While modern Civil War students correctly note that a reckoning limited only to the individual titled owners understates slavery’s diffusion in the South, they are less careful with other statistics that suggest Southerners had additional reasons to seek independence.

In the decades preceding secession, for example, the South consistently opposed protective tariffs while Northerners favored them. Consequently, such tariffs were outlawed in the Confederate constitution. The Atlantic article’s author is among those who dismiss Southern tariff complaints in a separate article. He provides the following chart to suggest that future Confederate state residents paid less than 6% of import duties on the eve of the Civil War even though they represented 29% of America’s population.

The chart is, to borrow a phrase, “deeply, deeply dishonest” because it falsely suggests that Southerners shared little of the tariff burden. It deceptively shows only where duties were collected and not where the consumers who purchased the imported items—thereby funding the tariff—were located. Continue reading

Free Sample Chapter of Illustrated and Annotated Co. Aytch

Provided below is a free copy of the Introduction for my Illustrated and Annotated version of the Sam Watkins memoir titled Co. Aytch — Phil Leigh


Perhaps Mr. Watkins did not contribute enormously to our store of information about [Civil War] military strategy and campaigns, but he certainly left a record to show what the dryly humorous foot soldier thought about it all…A better book there never was.

Margaret Mitchell, Author: Gone With the Wind

The chief aim of this version of Co Aytch—Rebel vernacular for “Company H”—is to add the context that Ms. Mitchell felt was missing. Specifically, many of the approximate 250 annotations and all of the maps and illustrations are intended to help readers visualize the events, people, and places Sam experienced in his four years as an ordinary Confederate soldier, mostly in the western theater.

In contrast there is little to be added to the humor and feeling of Sam’s writing, which at times climbs to a standard resembling Mark Twain. Partly that’s because Sam is telling a true story and genuine adventures are often more compelling than fictional ones. As someone once cleverly put it, “It’s not an adventure until something goes wrong.” If nothing else, Sam’s memoir is a thorough documentation of how routinely war planning “goes wrong.” Presumably, as his dedication indicates, Co. Aytch also reflects Sam’s determination to honor his comrades by helping posterity appreciate their sacrifices.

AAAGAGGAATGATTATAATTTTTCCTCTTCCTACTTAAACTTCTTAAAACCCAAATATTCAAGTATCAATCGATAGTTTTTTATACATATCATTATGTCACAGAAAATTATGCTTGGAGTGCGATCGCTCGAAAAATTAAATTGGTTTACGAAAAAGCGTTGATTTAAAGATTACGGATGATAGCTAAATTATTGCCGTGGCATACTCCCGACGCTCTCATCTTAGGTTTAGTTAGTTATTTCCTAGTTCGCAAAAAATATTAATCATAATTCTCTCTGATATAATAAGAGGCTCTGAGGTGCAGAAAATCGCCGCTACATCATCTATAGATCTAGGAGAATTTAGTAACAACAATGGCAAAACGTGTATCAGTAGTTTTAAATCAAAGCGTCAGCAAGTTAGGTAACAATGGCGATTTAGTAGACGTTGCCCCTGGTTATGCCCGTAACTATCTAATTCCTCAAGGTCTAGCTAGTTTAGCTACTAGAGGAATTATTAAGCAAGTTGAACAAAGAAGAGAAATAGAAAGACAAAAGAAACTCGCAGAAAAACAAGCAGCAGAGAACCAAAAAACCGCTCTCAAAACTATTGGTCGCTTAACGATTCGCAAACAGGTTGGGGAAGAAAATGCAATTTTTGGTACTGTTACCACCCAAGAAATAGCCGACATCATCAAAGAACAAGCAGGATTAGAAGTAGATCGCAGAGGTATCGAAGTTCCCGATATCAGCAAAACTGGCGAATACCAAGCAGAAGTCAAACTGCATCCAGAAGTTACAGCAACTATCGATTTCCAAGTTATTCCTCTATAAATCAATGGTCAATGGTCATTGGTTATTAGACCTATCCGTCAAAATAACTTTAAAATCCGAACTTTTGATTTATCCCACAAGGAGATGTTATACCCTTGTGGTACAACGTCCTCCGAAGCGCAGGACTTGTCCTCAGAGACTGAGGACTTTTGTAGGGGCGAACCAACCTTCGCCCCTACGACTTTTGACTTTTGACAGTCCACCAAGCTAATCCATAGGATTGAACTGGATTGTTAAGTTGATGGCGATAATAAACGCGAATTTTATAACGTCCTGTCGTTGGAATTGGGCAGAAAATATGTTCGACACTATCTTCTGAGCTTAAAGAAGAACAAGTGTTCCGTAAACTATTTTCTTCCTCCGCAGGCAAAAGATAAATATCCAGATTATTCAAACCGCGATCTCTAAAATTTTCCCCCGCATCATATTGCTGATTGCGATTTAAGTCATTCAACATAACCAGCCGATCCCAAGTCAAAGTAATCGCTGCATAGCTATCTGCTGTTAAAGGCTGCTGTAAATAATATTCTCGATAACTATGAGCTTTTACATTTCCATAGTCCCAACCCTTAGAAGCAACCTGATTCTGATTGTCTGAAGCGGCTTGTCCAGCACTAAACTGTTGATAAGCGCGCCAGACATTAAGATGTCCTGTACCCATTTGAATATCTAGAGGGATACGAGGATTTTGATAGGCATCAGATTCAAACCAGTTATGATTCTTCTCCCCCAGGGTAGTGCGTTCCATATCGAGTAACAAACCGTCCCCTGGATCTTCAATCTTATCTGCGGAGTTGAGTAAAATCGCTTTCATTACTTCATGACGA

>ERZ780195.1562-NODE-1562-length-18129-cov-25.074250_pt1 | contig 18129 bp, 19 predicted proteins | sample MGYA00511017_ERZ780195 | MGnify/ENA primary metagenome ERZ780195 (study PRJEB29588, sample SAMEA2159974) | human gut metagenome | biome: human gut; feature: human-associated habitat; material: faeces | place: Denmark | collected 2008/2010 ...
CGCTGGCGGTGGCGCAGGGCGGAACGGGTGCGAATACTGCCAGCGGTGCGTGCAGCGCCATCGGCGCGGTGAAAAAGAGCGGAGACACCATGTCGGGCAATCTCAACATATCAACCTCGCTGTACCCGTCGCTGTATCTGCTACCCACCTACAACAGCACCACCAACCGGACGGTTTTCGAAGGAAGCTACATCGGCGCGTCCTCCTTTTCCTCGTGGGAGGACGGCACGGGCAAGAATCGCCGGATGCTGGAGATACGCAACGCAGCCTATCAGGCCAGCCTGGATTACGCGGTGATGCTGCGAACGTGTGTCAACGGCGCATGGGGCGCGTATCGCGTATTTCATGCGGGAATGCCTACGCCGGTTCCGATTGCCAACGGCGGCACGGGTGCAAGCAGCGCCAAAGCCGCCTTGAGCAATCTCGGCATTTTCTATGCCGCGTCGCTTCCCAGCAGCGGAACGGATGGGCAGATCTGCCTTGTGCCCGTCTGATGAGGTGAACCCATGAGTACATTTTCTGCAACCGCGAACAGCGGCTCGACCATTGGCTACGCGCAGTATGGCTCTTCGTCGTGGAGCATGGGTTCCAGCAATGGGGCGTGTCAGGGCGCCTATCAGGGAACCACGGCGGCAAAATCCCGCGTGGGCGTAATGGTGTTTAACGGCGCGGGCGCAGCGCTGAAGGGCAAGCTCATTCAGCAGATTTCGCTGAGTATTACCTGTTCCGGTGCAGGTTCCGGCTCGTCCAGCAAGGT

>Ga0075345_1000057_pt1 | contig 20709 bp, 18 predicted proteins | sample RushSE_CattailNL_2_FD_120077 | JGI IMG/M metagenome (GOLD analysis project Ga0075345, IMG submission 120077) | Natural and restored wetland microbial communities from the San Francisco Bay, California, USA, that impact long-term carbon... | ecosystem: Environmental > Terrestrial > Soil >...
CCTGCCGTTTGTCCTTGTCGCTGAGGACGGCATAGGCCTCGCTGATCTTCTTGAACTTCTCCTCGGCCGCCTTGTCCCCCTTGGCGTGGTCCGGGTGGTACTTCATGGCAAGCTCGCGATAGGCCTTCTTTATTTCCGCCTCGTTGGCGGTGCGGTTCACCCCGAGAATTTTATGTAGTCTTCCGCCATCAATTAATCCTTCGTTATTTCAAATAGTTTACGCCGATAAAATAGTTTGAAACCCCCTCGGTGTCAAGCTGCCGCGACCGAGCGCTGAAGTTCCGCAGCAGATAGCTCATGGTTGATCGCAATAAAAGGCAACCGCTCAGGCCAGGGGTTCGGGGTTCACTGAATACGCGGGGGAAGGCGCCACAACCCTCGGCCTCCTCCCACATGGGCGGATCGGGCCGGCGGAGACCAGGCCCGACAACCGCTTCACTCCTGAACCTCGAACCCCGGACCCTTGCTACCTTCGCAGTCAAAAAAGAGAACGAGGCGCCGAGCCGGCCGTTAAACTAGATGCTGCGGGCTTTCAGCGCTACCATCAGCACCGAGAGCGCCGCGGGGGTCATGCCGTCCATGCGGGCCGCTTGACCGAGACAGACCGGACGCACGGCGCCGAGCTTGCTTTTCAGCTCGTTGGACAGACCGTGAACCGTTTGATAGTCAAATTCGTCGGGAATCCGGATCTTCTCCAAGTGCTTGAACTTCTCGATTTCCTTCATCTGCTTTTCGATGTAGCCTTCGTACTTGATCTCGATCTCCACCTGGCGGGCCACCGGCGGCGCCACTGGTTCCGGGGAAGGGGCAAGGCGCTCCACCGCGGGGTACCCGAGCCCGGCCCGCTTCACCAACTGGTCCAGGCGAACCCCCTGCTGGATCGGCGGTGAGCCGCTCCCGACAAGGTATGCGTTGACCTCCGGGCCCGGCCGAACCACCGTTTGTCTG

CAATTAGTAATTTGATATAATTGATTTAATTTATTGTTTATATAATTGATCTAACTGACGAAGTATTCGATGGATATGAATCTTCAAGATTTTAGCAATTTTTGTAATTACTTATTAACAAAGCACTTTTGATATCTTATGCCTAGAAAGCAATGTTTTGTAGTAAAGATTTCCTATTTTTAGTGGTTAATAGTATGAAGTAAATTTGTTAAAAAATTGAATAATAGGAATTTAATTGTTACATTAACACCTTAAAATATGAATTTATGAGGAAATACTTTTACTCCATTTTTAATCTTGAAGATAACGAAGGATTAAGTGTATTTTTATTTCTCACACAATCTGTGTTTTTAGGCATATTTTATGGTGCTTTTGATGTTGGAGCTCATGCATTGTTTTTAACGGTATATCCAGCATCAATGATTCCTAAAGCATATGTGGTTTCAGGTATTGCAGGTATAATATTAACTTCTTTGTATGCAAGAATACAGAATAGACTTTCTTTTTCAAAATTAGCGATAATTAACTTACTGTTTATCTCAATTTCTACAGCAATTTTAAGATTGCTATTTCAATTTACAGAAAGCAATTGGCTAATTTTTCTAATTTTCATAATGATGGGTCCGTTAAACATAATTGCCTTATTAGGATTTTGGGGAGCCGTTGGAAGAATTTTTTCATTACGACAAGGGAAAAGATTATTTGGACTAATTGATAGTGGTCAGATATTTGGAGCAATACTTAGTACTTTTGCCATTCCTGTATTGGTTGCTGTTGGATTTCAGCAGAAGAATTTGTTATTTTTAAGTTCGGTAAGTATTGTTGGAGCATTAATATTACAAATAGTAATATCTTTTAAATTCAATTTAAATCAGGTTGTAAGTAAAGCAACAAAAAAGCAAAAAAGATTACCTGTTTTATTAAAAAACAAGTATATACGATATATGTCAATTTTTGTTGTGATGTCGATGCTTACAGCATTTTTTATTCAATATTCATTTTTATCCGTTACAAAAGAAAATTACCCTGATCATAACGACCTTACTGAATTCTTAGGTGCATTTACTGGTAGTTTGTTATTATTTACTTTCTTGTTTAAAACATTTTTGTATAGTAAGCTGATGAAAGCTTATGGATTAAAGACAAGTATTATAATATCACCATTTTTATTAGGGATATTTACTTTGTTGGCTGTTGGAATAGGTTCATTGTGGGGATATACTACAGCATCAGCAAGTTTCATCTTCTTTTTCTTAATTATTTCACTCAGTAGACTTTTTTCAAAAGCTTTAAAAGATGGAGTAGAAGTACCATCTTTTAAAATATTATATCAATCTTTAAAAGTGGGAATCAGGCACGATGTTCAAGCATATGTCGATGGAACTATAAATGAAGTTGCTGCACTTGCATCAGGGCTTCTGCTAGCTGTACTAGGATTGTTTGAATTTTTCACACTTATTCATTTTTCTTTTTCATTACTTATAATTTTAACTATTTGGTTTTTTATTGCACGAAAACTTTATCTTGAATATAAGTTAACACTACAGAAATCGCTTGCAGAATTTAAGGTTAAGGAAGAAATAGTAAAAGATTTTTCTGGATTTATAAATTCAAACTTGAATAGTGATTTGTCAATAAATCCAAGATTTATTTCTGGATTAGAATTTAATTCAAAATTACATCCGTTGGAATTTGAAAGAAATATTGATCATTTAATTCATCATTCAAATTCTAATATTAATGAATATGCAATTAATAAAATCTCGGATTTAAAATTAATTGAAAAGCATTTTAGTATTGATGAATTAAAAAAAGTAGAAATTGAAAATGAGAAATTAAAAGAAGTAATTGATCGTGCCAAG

Mark Twain first achieved notoriety seven months after Appomattox with “The Celebrated Jumping Frog a Calaveras County.” It’s a story about a shrewd frontier gambler who tricks a California prospector. The miner owns a pet frog that has out-jumped any frog in the county. While the miner is occupied catching a new frog for the gambler to wager against his champion, the gambler feeds the prospector’s frog buckshot. When the miner returns, the speculator declares the freshly caught frog a suitable contender and places his wager. To the dismay of all—save one—the champion frog won’t budge and the cheater wins.

Sam tells of a similar, but true, incident several years earlier when his Confederate army was idled for seven weeks in Tupelo, Mississippi. To overcome boredom the soldiers wagered on most anything, including how fast lice would run off of a tin plate. One soldier was constantly winning until the others figured-out he always heated his plate before a race.

Continue reading